Reasons to be in the Western Cape this June
June is a cold month in South Africa, as it should since it constitutes the beginning of winter. What you watch on TV may be filled with snow but for most people, this means staying indoors and leaving the house only when you have to, which shouldn’t be the case. South Africa is full of things to do, rain or shine because the fun isn’t scared of a little cold wind, from the coast to the other side of the mountain, the Mother City is the place to be in the month of June
Take a look at the following events to see what we mean.
The Cape Town Coffee Festival
A cup of Joe, Java in the morning, mud or Go juice, regardless of what your caffeine fix is called, why not celebrate and honour the beverage that wakes you up in the morning without fail. Cape Town’s Coffee festival feature as much coffee as you can drink, interactive seminars, workshops and demonstrations from world-class baristas, street food and live music all squeezed into a span of two days. All of this can be enjoyed from a 10-minute drive from Touch Down’s very own luxury accommodation just 10 minutes from the festivities.
When: 1-2 June
Cost: R150 (online)
R180 at the door
R100 (0 -16)
R600 (Super VIP)
Location: Castle of Good Hope, Cape Town
Wacky Wine Weekend
This event takes place annually at the Robertson’s Wine Valley and celebrates everything wine. From the grapes to the stomping, the cellar they’re kept in and above all things, the taste of the finished product. This family-friendly event offers food, tours of wine cellars, live music and child-friendly activities for the little ones to enjoy.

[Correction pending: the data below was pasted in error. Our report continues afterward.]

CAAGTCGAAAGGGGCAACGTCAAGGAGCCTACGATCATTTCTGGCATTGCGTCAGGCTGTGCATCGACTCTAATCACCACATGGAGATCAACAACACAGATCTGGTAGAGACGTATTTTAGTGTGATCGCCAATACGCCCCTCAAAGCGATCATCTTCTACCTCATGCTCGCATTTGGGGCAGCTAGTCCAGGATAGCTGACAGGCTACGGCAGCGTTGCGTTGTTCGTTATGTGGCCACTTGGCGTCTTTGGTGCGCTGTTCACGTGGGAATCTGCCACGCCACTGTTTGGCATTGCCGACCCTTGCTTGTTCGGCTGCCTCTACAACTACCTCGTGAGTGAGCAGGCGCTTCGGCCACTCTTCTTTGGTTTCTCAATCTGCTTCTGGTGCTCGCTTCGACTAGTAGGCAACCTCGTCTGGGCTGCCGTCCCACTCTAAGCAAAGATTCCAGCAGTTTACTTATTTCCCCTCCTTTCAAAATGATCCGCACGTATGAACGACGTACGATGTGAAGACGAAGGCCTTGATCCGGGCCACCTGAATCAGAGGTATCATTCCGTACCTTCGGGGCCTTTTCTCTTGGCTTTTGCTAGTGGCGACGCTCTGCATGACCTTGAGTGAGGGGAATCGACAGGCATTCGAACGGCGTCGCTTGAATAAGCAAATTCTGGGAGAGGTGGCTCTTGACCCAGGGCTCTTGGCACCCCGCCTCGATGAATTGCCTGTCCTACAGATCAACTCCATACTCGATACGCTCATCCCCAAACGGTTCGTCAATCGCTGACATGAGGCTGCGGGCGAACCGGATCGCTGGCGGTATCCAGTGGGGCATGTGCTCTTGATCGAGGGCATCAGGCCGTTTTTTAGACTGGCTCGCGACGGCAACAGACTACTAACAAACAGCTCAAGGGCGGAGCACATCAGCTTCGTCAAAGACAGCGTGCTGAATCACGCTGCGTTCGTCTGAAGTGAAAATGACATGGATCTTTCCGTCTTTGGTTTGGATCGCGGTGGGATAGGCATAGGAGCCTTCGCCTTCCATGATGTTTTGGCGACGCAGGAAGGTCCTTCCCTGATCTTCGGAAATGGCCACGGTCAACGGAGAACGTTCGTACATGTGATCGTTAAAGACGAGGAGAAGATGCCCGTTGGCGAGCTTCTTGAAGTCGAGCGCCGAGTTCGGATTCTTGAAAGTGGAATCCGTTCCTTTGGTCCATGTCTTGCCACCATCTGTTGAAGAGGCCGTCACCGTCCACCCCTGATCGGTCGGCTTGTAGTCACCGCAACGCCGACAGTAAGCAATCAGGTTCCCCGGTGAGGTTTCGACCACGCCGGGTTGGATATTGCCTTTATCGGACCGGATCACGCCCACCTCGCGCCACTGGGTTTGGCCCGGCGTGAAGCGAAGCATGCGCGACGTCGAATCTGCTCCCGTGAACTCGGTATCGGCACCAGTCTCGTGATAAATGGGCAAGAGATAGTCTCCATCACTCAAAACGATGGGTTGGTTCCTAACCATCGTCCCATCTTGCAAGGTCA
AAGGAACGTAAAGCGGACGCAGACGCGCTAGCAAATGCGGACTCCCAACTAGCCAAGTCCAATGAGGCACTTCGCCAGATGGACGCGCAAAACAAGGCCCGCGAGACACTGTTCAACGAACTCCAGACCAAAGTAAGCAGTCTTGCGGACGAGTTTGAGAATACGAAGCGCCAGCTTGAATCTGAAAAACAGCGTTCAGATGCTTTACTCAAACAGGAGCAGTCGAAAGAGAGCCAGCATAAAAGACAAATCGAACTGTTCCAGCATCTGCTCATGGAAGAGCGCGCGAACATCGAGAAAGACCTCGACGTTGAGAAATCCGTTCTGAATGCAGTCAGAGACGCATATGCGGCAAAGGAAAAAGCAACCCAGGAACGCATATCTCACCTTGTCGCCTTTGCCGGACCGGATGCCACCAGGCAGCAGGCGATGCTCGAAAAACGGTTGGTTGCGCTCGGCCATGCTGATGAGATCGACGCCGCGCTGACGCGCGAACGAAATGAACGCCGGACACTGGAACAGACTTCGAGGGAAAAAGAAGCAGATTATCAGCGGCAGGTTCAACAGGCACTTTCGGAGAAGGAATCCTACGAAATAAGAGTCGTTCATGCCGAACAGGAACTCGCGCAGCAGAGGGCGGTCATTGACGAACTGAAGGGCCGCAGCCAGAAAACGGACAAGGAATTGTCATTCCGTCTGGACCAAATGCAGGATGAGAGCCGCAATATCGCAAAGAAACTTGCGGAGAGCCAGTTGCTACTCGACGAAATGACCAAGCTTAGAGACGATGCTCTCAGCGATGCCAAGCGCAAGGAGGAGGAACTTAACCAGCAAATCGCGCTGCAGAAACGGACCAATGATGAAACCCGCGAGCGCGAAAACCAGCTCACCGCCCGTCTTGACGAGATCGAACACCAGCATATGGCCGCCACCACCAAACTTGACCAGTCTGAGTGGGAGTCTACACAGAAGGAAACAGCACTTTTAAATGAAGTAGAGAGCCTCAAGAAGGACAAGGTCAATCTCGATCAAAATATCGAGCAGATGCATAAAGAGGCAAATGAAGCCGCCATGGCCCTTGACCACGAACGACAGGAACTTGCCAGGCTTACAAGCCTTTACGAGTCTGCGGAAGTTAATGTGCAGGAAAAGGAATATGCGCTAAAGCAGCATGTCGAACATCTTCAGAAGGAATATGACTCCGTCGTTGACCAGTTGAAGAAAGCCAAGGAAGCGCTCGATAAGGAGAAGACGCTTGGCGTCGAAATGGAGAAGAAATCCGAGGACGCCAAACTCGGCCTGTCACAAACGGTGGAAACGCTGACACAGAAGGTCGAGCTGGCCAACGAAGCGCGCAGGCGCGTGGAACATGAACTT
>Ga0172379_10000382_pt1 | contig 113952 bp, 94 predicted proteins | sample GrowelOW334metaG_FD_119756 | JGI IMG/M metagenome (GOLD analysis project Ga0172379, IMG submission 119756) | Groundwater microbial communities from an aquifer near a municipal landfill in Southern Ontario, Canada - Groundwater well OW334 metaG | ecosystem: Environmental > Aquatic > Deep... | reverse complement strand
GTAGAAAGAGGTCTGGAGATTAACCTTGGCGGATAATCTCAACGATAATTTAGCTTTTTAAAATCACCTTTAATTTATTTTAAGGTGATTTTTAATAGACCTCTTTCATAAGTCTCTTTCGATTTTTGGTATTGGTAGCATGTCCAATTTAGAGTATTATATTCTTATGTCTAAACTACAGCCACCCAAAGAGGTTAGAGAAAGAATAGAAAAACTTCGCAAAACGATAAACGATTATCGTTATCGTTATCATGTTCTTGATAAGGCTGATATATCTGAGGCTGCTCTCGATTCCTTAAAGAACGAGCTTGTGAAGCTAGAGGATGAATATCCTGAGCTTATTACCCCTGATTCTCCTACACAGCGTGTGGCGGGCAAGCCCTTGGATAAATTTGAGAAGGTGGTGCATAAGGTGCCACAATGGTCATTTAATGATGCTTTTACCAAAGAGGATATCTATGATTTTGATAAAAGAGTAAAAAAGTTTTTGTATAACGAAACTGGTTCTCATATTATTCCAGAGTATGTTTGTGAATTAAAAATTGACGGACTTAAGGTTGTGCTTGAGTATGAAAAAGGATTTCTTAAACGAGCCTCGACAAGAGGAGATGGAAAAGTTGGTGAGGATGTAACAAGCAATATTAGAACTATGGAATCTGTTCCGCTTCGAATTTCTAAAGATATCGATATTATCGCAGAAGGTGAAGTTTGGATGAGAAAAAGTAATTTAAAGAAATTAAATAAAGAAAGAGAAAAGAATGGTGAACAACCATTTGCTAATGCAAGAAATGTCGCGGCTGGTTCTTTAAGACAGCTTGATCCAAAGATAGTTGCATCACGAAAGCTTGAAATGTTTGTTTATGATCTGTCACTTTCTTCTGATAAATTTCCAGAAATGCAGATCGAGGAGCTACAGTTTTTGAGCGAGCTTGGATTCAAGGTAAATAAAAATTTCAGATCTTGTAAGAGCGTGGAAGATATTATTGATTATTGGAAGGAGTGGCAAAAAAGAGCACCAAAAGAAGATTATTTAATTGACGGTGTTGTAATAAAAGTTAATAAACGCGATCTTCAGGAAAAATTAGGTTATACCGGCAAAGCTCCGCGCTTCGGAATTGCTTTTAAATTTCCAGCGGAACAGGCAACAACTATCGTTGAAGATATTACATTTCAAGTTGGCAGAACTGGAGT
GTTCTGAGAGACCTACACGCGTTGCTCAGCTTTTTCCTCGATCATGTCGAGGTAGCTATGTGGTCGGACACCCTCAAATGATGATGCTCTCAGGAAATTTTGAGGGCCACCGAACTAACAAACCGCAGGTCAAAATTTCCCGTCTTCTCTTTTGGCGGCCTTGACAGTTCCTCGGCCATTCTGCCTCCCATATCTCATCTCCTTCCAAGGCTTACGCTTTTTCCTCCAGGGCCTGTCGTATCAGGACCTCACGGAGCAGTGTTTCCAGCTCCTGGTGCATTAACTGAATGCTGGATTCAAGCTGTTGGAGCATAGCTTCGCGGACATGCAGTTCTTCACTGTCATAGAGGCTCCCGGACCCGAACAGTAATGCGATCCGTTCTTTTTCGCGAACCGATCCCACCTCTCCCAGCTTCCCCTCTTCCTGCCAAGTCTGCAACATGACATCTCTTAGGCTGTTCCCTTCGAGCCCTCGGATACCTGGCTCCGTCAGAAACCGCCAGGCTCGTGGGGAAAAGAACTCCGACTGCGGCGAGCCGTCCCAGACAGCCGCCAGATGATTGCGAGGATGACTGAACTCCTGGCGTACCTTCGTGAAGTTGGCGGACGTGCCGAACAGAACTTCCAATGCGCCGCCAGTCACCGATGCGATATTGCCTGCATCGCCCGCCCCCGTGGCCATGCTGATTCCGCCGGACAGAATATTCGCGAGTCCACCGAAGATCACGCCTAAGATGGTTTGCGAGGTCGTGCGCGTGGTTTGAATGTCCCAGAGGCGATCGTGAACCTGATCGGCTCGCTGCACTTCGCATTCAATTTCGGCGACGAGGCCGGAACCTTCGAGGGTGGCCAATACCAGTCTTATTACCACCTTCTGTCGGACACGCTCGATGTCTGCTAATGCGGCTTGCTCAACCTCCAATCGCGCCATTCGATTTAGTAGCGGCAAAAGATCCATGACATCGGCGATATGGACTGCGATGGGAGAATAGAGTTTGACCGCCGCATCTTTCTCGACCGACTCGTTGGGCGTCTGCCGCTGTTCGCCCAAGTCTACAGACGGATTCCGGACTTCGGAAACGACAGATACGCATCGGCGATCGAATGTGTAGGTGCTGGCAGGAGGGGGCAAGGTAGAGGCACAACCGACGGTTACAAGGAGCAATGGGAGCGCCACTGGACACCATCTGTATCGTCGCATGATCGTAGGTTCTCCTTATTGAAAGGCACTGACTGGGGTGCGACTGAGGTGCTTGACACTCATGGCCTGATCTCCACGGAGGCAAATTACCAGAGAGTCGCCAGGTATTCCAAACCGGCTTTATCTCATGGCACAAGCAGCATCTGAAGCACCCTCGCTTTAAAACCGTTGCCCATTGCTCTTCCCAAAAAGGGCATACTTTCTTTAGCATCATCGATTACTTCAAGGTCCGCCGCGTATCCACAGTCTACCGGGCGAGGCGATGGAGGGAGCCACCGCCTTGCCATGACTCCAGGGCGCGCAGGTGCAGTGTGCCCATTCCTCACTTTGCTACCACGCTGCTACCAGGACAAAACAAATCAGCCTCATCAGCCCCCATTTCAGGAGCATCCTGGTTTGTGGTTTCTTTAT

When: 1-4 June 2019
Location: Robertson Wine Valley
Contact: (+27) 23 626 3167
The Snoek en Patalfees festival
Back for yet another year to share food fish and the occasional doughnut. Like the 17 years before, the Snoek en Patalfees festival is fundraising aimed at strengthening and supporting various organisations and job creation projects to grow the economy. Enjoy more than food as local bands serenade you with music and fun activities for the kids to enjoy. Merrymaking begins at 9 am.
When: 29-30 June
Cost: R90 pp for Adults
R30pp for kids between 6 & 12
R130 for a weekend pass
(+27) 78 316 3988
Knysna Oyster Festival 2019
This popular festival is held annually in Knysna and offers plenty of experiences for connoisseurs of delicacy in the form of this very shellfish, as well as outdoor and foodie experiences for everybody else, lovers of oysters or otherwise. This fair has something for everybody in attendance.
When: 21-30 June
Cost: Varies per event
Contact: (+27)44 382 5510 firstname.lastname@example.org
National Arts Festival
Singing, dancing and every other art form in-between are celebrated at the Arts Festival. Every hall is alive with performers of every kind be it exhibitions, cultural showcases or one of a kind spectacles showcasing the very best of what the country has to offer in sheer raw talent. This year is no exception with the inclusion of the Standard Bank Jazz festival Line up on stage. Thes festival might not be in the province that Cape Town calls home, but its exclusion would simply be a criminal offence as the National Arts Festival celebrates the best within the borders of South Africa.